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Volume 91, Issue 10

Friday, September 12, 1997

frosh pit


Education Act to set new standards: Lobby group wants national equality for students

By Sandra Dimitrakopoulos
Gazette Staff

A faint echo of change is growing strong beneath the efforts of the Canadian Alliance of Student Associations which is attempting to create greater equality for students across Canada.

The National Education Act, being put together by CASA, hopes to provide provinces greater accessiblity and quality within post-secondary institutions.

Hoops Harrison, national director of CASA, said the policy is a long-term goal, encompassing a number of aspects including a national teacher accredation standard, standards for class size and greater ease with transfer of degrees and grades.

"We don't want students crowded in a classroom like clowns in a car," Harrison said.

He said present policies will act as a foundation for the CASA act, in addition to consultation with Canadian ministers of the education council and an October policy meeting in Halifax.

"We're setting a foundation by creating a pan-Canadian education standard agreement," Harrison said, adding it is in the best interest of everyone for all provinces to be equal with regard to the issues outlined in the proposed Act.

Harrison said he wants the government to take responsiblity for education, adding if Canada is going to be competitive in a global economy, everyone involved will have to coordinate their efforts.

But Brad Lavinge, national chair of the Canadian Federation of Students, said the National Education Act proposed by CASA is not a new idea.

A Post-secondary Education Act was introduced by CFS about five years ago, encompassing similar issues such as greater accessibility and mobility for students, comprehensiveness in education, transferability of credits and non-profit public administration of the instituions, he said.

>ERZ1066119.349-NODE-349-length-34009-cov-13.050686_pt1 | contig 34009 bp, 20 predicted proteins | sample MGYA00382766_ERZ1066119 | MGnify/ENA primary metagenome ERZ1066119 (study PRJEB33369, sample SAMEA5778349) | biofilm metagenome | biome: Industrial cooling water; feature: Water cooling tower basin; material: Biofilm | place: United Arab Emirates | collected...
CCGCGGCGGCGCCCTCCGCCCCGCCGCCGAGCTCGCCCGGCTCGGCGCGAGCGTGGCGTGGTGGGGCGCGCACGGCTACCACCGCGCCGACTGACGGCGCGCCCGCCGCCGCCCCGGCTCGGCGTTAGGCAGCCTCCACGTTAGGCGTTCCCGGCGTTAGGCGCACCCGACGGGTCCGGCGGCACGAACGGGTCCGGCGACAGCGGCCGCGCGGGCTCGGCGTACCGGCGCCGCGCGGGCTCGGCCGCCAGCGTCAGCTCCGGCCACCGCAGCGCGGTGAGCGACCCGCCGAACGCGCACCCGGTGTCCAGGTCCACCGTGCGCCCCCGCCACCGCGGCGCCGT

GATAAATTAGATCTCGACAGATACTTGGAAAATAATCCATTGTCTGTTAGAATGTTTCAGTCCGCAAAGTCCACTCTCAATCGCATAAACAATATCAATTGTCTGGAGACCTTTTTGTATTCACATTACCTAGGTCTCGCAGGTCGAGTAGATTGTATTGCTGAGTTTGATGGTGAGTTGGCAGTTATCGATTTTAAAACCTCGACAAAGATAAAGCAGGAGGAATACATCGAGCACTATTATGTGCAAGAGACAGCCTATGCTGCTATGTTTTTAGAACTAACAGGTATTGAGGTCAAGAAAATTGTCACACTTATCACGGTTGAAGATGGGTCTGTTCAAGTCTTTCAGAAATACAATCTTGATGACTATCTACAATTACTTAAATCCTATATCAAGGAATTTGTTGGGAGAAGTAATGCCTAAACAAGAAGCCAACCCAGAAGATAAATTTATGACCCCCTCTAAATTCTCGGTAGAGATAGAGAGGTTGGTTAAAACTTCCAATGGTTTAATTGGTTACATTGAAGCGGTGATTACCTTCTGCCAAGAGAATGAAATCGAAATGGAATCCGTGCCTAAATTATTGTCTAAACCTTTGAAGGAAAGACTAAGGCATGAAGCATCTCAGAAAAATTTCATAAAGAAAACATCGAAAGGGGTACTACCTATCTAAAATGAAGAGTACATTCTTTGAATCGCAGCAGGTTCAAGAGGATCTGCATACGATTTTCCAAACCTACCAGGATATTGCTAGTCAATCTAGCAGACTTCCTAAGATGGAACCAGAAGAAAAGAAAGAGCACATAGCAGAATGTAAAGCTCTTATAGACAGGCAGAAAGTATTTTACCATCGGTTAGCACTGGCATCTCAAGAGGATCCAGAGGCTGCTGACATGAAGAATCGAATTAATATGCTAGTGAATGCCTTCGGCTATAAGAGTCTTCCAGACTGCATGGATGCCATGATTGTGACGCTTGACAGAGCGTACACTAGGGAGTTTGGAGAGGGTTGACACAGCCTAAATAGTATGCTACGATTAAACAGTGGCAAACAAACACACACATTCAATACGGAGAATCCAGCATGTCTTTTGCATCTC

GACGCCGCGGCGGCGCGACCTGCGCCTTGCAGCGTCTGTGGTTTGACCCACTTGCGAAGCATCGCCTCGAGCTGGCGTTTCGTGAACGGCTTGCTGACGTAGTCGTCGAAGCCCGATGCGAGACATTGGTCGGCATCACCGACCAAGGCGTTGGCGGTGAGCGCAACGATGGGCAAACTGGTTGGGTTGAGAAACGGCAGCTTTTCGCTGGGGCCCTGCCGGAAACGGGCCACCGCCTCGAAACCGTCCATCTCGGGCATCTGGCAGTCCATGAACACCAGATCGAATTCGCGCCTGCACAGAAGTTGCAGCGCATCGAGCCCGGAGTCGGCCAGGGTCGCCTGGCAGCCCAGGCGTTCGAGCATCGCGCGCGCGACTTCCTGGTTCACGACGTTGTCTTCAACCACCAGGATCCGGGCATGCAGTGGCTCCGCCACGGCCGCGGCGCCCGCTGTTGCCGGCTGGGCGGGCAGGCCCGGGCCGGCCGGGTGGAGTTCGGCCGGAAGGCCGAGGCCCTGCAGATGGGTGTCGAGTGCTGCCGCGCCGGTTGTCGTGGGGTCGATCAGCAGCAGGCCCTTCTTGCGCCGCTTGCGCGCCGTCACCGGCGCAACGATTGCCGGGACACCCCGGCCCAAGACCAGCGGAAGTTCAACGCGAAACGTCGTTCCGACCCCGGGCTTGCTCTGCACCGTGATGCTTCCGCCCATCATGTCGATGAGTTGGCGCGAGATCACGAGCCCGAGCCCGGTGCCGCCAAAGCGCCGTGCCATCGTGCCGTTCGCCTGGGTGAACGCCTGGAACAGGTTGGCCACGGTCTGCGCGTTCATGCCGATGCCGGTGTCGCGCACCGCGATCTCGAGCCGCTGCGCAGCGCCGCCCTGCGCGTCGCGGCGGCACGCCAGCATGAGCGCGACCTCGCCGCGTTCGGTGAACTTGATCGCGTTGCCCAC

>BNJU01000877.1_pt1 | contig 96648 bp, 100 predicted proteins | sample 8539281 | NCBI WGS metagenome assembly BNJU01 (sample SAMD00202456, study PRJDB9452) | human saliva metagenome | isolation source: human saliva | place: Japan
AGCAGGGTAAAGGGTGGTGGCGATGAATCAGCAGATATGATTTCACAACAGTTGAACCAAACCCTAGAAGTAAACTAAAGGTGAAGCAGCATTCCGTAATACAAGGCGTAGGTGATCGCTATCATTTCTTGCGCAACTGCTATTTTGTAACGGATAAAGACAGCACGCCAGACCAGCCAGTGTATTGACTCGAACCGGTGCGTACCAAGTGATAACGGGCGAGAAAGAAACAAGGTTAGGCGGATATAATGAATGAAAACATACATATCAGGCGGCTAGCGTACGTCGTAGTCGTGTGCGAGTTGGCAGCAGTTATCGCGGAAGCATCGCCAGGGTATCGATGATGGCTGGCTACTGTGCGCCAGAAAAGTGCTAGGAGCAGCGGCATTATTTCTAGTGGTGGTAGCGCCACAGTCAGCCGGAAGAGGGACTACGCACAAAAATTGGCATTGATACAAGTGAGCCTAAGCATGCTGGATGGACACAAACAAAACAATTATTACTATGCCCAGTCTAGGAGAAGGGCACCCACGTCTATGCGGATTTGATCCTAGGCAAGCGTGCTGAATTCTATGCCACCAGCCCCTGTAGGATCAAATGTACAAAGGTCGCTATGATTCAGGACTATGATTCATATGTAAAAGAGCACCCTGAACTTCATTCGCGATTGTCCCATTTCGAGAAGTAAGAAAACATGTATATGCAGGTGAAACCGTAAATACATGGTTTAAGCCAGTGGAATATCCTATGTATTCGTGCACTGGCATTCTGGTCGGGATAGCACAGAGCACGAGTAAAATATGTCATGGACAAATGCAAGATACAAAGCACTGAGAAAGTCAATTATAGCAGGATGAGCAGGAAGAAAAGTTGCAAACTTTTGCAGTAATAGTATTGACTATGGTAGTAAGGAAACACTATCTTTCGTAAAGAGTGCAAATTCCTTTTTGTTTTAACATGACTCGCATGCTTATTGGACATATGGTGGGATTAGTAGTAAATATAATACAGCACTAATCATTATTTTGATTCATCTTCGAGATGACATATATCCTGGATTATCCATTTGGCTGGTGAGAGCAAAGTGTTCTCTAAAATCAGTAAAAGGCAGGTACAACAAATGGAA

"If CASA wants to undertake the exact same efforts as the Canadian Federation of Students, that's fine but I think they are a few years too late on the issue," Lavinge said.

The National Education Act proposed by CASA will be met with great indifference and will not hurt or help the cause either way, he added.

Aside from the fact many members of CASA were originally members of CFS, Harrison had no idea such a act existed and said their model is not based on previous recommendations, adding there is no exclusivity on the idea.

Sam Castiglione, VP-student issues for the University Students' Council, said students who want to come to Western should be able to do so with ease as the National Education Act would ensure.

"In an ideal world, the National Education Act would allow for greater ease with ability to transfer," he said.

The Act may also be beneficial for allowing greater funding capabilities because of concentrated administration functions and better allocation of funding from the federal government, Castiglione added.

"From the perspective that education is the province's responsiblity with the majority of dollars coming from the federal government, it is not an unreasonable expectation to be able to control funding."

CASA did not consult CFS in this matter and if there is a duplication, it only shows there is a consistency in the desire for national standards among students, Castiglione said.

©James Pugsley/Gazette
ADULT OF THE CORN Ron Benner, a London artist paying tribute to corn near the McInhtosh gallery, took offense yesterday when a husky man called him a niblet.

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Copyright © The Gazette 1997